Boebert Explores Novel Methods Of Book Grifting

Lauren Boebert’s book.

As everybody knows, politicians like to write books–or at least have books published under their name to which they contributed enough to claim the credit. Most of those books do not go on to become best-sellers, and usually wind up in the bargain bin at Walmart within a year or two.

But as Forbes’ Zach Everson reports today, freshman GOP scandal-o-rama Rep. Lauren Boebert appears to have found a new and creative way to merge her personal and campaign interests. Otherwise known by the less flattering term grifting:

On or before May 5, Boebert’s campaign began running an ad for her new book, “My American Life,” on WinRed, the Republican’s online fundraising platform that is typically used to solicit campaign donations. While a disclaimer at the bottom says that WinRed paid for the ad, the URL includes lauren-boebert-for-congress, and the ad has an option to sign up for updates from Lauren Boebert for Congress.

WinRed regularly runs ads in which candidates offer their book in exchange for a campaign donation. In those circumstances, the Federal Election Commission requires the campaign to buy the book in a manner that won’t lead to a royalty for the author (which is typically done by purchasing directly from the publisher at a discount).

Boebert’s ad is different. It directs supporters to buy her books from retailers, like Amazon and Books-A-Million, which could theoretically lead to royalties. [Pols emphasis]

Over the summer, Boebert’s campaign reported an expenditure of over $30,000 to purchase copies of Boebert’s book My American Life for the campaign’s use–which didn’t raise alarm bells by itself, since campaigns are allowed to buy copies of a candidate’s book to use for fundraising and promotional purposes, and there are rules to make sure those transactions don’t benefit the candidate personally.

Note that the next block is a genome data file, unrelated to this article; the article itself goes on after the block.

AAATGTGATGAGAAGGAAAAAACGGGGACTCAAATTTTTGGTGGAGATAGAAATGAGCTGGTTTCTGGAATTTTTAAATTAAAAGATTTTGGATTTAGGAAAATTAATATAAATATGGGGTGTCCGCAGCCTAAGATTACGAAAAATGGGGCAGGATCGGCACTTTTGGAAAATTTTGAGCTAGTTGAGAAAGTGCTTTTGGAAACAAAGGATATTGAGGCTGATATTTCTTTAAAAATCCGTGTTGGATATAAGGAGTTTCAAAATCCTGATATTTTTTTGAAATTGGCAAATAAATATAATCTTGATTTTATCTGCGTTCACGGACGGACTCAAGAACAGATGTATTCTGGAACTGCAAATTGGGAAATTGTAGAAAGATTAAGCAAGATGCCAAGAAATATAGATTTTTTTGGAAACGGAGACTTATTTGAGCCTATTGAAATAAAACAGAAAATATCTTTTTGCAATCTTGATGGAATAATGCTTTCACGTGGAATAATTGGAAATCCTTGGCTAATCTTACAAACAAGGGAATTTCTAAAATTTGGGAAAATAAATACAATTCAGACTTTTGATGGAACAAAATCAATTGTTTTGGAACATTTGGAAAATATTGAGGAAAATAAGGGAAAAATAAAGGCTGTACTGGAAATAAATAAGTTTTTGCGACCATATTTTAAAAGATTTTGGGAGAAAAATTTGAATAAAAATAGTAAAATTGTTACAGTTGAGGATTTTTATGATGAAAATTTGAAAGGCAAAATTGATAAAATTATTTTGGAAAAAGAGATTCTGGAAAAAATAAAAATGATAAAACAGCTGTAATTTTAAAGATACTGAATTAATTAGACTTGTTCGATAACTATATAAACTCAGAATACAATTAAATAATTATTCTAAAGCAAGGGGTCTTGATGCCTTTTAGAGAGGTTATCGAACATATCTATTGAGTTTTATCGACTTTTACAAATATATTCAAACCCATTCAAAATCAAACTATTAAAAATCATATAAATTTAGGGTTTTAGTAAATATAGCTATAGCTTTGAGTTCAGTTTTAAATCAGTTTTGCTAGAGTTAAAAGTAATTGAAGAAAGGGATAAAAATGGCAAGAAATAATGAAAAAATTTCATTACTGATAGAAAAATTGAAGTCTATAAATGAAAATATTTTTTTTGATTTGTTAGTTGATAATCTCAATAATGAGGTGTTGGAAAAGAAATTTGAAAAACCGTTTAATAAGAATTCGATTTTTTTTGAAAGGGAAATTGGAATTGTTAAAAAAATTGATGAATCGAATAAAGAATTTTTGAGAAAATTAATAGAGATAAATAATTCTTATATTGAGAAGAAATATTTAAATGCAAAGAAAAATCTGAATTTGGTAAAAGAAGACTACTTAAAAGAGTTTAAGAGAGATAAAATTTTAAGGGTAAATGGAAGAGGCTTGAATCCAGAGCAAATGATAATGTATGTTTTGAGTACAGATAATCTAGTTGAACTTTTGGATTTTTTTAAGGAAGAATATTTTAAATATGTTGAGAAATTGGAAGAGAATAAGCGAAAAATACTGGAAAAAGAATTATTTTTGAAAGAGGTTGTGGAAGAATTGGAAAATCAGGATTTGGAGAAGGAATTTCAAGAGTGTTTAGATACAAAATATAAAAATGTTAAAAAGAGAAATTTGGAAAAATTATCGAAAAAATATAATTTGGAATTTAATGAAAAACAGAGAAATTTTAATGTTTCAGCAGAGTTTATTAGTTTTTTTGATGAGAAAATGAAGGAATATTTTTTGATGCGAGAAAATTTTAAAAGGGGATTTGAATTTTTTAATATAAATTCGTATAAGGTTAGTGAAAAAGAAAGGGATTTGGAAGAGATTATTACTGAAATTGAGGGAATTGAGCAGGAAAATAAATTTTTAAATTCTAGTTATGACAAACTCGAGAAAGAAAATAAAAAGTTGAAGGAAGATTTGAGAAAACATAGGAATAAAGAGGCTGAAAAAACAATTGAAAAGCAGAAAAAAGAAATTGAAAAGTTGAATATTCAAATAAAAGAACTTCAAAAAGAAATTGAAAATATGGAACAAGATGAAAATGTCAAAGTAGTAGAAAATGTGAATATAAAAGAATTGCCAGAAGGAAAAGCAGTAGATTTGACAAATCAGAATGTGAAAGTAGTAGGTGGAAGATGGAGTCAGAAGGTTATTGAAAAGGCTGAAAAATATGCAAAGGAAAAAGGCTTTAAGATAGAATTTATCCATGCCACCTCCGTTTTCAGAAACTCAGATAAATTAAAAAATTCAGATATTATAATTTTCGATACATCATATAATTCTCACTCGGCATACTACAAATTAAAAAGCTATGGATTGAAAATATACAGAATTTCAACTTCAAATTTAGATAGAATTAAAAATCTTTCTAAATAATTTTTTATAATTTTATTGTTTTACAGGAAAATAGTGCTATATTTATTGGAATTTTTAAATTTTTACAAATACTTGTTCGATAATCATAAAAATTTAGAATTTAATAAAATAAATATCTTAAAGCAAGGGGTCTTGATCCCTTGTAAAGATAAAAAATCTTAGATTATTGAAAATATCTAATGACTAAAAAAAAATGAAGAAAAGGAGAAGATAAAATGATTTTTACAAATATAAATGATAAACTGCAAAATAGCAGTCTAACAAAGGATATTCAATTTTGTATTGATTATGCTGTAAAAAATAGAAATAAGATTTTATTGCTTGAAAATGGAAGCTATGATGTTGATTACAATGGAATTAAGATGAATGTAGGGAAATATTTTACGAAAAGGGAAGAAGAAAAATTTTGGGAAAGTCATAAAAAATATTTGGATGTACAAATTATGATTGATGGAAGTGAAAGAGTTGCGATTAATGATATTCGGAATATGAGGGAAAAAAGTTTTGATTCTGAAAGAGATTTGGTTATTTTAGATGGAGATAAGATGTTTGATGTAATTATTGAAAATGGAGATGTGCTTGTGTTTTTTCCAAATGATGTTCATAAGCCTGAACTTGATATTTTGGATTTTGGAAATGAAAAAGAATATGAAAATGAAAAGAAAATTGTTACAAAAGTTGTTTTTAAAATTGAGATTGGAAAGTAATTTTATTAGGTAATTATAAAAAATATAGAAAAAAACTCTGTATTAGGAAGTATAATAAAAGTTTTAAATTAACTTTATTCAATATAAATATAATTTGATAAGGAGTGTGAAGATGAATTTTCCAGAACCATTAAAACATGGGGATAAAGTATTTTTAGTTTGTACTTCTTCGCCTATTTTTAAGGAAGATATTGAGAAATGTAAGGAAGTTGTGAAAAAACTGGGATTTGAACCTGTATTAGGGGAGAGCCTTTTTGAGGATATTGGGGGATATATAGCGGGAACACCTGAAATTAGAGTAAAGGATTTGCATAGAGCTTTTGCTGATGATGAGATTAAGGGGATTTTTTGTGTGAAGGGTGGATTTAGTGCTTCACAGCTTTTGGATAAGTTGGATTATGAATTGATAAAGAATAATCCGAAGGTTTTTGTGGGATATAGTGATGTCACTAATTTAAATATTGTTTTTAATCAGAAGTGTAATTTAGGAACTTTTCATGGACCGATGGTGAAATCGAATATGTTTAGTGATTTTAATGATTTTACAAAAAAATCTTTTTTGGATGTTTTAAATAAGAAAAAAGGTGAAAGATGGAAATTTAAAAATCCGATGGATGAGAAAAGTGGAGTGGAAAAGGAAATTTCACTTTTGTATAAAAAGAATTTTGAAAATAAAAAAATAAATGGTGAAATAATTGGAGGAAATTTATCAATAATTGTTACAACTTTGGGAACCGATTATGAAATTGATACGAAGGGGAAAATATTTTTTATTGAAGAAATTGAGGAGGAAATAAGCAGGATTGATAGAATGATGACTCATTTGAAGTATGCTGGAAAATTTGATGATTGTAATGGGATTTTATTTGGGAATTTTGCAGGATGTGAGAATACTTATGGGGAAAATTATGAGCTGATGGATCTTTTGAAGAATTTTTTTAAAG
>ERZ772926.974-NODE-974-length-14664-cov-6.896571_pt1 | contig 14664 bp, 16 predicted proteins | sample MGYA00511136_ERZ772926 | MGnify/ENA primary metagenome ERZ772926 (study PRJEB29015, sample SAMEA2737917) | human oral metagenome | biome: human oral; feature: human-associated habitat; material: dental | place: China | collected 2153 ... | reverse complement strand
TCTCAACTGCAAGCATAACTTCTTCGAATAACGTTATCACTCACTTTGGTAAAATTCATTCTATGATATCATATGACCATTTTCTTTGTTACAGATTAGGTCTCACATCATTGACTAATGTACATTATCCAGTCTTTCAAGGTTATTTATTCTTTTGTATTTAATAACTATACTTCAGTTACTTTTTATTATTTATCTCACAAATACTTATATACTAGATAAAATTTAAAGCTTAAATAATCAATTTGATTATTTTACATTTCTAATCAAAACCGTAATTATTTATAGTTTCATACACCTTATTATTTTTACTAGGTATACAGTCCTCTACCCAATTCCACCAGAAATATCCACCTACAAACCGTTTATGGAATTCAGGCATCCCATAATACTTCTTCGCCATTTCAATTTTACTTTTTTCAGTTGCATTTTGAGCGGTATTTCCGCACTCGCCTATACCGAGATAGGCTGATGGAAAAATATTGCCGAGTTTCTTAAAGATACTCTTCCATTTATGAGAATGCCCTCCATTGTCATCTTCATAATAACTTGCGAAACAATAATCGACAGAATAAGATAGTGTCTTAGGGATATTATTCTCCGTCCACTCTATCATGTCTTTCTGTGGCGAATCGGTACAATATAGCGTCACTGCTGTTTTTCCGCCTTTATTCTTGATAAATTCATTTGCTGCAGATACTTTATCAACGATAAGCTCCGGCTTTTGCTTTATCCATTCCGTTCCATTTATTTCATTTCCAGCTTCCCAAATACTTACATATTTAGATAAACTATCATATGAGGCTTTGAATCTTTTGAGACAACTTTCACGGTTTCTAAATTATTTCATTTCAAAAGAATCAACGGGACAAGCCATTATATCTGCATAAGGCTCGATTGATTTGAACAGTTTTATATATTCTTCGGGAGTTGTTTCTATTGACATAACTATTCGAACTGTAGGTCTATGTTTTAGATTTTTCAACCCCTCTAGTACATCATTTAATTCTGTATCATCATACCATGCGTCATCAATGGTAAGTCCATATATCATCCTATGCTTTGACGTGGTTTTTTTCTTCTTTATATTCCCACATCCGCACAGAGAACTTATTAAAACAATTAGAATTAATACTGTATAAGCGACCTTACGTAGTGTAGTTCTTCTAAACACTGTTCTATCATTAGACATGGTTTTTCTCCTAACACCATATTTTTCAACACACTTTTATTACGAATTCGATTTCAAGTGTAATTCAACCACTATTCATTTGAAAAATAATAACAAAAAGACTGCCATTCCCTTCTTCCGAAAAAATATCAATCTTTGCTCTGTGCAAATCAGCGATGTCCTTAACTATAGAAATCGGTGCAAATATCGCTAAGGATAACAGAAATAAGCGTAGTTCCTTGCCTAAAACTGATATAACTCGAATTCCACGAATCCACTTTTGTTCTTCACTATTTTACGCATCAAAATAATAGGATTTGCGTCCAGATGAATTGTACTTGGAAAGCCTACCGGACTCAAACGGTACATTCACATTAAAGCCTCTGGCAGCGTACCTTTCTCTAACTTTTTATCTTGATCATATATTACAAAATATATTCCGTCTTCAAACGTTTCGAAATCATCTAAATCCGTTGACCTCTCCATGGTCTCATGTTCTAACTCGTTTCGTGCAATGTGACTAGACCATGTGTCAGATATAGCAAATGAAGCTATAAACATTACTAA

But those aren’t the books Boebert is hawking when she puts up ads directing to Amazon. Amazon is selling Boebert’s book at full retail price, and those are sales that Boebert stands to profit from. It’s a problem for Boebert, but also for the WinRed Republican online fundraising platform–who it can be argued is helping put money directly into Boebert’s pocket, not Boebert’s campaign.

If there’s anything Boebert has proven adept at in her first term in office, it’s beating the high cost of living with questionable financial opportunities afforded her as a political luminary. Whether it’s reimbursing herself for more vehicle mileage than the Earth’s circumference or using her campaign account as a short-term loan shop, Boebert has pushed the limits on financial ethics more than any Colorado politico in recent memory.

Here’s another way she’s doing so–and we’ll have to see if CD-3 voters have any limit to their tolerance.

11 Community Comments, Facebook Comments

  1. unnamed says:

    That picture is her book cover?  It looks like the title card for some brain dead new reality show where we watch a bunch of stupid people do over the top stupid things.

  2. Blackie says:

    Those kids should sue her for child abuse.

  3. JohnInDenver says:

    Amazon informs us:

    My American Life Hardcover – July 12, 2022

    by Congresswoman Lauren Boebert (Author), Senator Ted Cruz (Foreword) 

    4.5 out of 5 stars from 261 reviews.

    Best Sellers Rank: #106,231 in Books (See Top 100 in Books)

    Published by that fine imprint Bombardier — which has a bit of literary irony in the fact it was founded by someone named Adam Bellow.  Politico wrote it up this way:

    More and more, Bombardier’s stock-in-trade is in the kinds of writers who are too controversial to be worth the headache for more established presses. As Bellow told the New York Times in April of 2021, “The reaction of people on the right to the cancellation of political books is to double down, so we have lots of books to publish.”

    As the title of the imprint suggests, these books are meant to be explosive; and Bombardier seems at first blush poised to become a clearinghouse for the right’s most radical ideas. The publisher, which did not respond to a list of questions about its sales figures, fact-checking process and whether it considers any authors too controversial….


    • Dano says:

      Bombardier is an imprint of Press Hill, which in turn is a subsidiary of Simon & Shuster, one of the Big-5 Publishers in the US. I would not expect a response from them anytime soon, as all of the Big-5 rarely respond to such requests.

  4. Lauren Boebert is a Worthless POS says:

    Tales from the Trailer Park would have been a better title.

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